|dc.description.abstract||Graphic design is a discipline whose purpose is the creation of visual messages delivered to an audience, typically on behalf of a client. Practitioners of design are encouraged to demonstrate creativity in the execution of their work, and to develop and maintain awareness of visual culture to enable them to create works that are likely to be effective in their intended purpose. As a discipline involving communication between humans, the task is further complicated through the presence of many unknowns, poorly defined or emergent problems and constraints. Within this context, this thesis examines whether it is possible to support graphic designers during ideation through the provision of relevant images, with consideration of the influence on both creative output and process.
In this work, a selection of literature is examined informing a background for understanding graphic design, creativity, visual language and predicted image effects, then further literature regarding identifying image needs is evaluated, together with methods applied by other researchers for evaluating design ideation. In addition, the prior work is identified suggesting theory, methods and results for determination of image needs, as well as the measurement of effects upon process.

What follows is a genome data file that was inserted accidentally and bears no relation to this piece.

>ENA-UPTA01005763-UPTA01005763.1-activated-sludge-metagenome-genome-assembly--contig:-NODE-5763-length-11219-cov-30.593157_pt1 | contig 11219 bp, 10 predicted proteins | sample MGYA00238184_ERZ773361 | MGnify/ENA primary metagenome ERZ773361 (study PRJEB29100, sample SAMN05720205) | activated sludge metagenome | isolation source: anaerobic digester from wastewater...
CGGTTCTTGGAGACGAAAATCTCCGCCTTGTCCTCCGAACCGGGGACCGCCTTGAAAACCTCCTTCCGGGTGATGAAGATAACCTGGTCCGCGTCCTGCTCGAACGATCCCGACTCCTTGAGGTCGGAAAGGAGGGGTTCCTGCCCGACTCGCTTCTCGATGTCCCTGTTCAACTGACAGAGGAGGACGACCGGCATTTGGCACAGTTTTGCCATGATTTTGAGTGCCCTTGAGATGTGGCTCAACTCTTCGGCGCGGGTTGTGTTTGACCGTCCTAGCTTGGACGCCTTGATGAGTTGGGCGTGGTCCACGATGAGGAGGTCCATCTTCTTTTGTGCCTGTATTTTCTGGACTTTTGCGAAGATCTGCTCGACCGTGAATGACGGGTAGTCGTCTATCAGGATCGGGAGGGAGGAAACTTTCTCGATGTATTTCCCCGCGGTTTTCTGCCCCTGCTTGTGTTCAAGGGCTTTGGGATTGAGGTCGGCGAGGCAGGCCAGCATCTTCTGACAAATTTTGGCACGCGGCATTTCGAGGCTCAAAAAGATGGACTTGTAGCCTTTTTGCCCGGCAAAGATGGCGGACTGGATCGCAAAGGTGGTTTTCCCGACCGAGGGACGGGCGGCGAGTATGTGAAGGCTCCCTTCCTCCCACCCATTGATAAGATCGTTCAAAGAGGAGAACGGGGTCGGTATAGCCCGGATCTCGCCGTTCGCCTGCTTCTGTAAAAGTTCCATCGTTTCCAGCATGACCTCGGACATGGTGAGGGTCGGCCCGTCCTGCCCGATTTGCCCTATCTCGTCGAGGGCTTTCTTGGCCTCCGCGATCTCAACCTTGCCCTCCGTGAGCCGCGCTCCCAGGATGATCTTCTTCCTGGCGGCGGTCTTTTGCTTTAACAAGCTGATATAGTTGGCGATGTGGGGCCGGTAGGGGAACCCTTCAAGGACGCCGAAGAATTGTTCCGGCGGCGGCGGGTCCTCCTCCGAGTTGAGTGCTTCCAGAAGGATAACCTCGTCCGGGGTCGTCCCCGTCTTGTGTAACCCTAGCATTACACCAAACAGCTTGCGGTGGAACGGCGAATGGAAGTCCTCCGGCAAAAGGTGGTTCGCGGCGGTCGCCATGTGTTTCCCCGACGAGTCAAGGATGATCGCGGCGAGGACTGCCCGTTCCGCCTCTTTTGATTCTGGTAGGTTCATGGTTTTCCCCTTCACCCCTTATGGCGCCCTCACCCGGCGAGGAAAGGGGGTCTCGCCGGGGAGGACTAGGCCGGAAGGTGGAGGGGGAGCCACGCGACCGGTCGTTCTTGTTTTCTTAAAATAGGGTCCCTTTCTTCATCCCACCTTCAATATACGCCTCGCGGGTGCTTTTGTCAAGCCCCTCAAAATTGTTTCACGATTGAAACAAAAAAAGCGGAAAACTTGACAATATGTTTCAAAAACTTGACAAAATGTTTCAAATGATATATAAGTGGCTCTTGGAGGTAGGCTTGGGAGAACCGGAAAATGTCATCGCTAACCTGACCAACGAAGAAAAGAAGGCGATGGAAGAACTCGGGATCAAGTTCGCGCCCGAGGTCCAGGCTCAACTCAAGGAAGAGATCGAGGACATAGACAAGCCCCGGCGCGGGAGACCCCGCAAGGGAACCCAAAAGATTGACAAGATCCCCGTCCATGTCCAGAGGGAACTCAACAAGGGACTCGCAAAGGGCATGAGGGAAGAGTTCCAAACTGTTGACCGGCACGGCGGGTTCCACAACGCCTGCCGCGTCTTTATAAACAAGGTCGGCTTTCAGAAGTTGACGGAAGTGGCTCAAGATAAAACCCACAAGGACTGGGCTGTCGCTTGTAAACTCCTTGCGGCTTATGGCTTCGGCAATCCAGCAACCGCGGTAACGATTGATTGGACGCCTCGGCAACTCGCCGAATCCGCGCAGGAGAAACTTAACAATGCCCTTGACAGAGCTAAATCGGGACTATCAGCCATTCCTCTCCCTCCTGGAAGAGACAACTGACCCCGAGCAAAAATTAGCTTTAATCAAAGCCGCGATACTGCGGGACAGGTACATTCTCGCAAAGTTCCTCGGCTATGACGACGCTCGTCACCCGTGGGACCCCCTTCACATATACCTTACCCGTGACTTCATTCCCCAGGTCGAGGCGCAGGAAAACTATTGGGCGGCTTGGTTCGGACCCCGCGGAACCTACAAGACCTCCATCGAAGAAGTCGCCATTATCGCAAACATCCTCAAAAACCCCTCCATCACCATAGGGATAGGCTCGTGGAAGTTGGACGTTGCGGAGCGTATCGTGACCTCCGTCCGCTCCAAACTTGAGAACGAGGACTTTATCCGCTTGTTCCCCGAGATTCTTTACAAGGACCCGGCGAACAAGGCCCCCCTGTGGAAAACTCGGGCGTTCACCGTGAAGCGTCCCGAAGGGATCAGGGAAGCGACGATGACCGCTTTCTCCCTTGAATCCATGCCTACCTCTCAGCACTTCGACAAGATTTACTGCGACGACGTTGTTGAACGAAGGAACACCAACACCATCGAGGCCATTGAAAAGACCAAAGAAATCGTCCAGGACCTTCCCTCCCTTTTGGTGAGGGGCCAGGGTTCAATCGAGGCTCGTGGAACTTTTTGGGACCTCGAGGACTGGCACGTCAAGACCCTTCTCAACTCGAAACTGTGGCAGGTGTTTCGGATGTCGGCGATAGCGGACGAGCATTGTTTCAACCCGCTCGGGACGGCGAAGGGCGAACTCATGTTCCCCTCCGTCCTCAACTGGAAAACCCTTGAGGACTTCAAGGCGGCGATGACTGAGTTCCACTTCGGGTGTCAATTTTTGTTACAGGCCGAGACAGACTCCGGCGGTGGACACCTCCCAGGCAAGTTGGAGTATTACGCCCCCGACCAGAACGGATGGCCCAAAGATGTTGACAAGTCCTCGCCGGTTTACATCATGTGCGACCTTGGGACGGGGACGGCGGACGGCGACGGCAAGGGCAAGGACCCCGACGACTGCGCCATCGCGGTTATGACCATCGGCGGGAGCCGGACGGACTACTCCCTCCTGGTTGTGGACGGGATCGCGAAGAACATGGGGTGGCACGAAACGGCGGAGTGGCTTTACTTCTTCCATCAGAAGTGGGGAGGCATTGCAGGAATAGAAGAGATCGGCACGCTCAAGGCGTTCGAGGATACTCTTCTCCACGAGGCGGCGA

Developing from the reviewed literature, the thesis then presents full descriptions of methods applied and results obtained from three studies of design; the first study identifies specific roles that images are determined to play within the practice of professional graphic designers operating within New Zealand; the two following studies then examine the effects of supplying those images upon design output and process through laboratory experiments involving graphic design students working on typical graphic design tasks.
Finally, the results of all three studies are discussed in relation to the research plan and literature; the thesis conclusion being that based upon the evidence, images representing the aesthetic tastes of the client and market do not consistently influence ideation output, however, they are shown to have a measurable influence upon the ideation process of the designer and that it is, therefore, possible to support design ideation through provision of images.||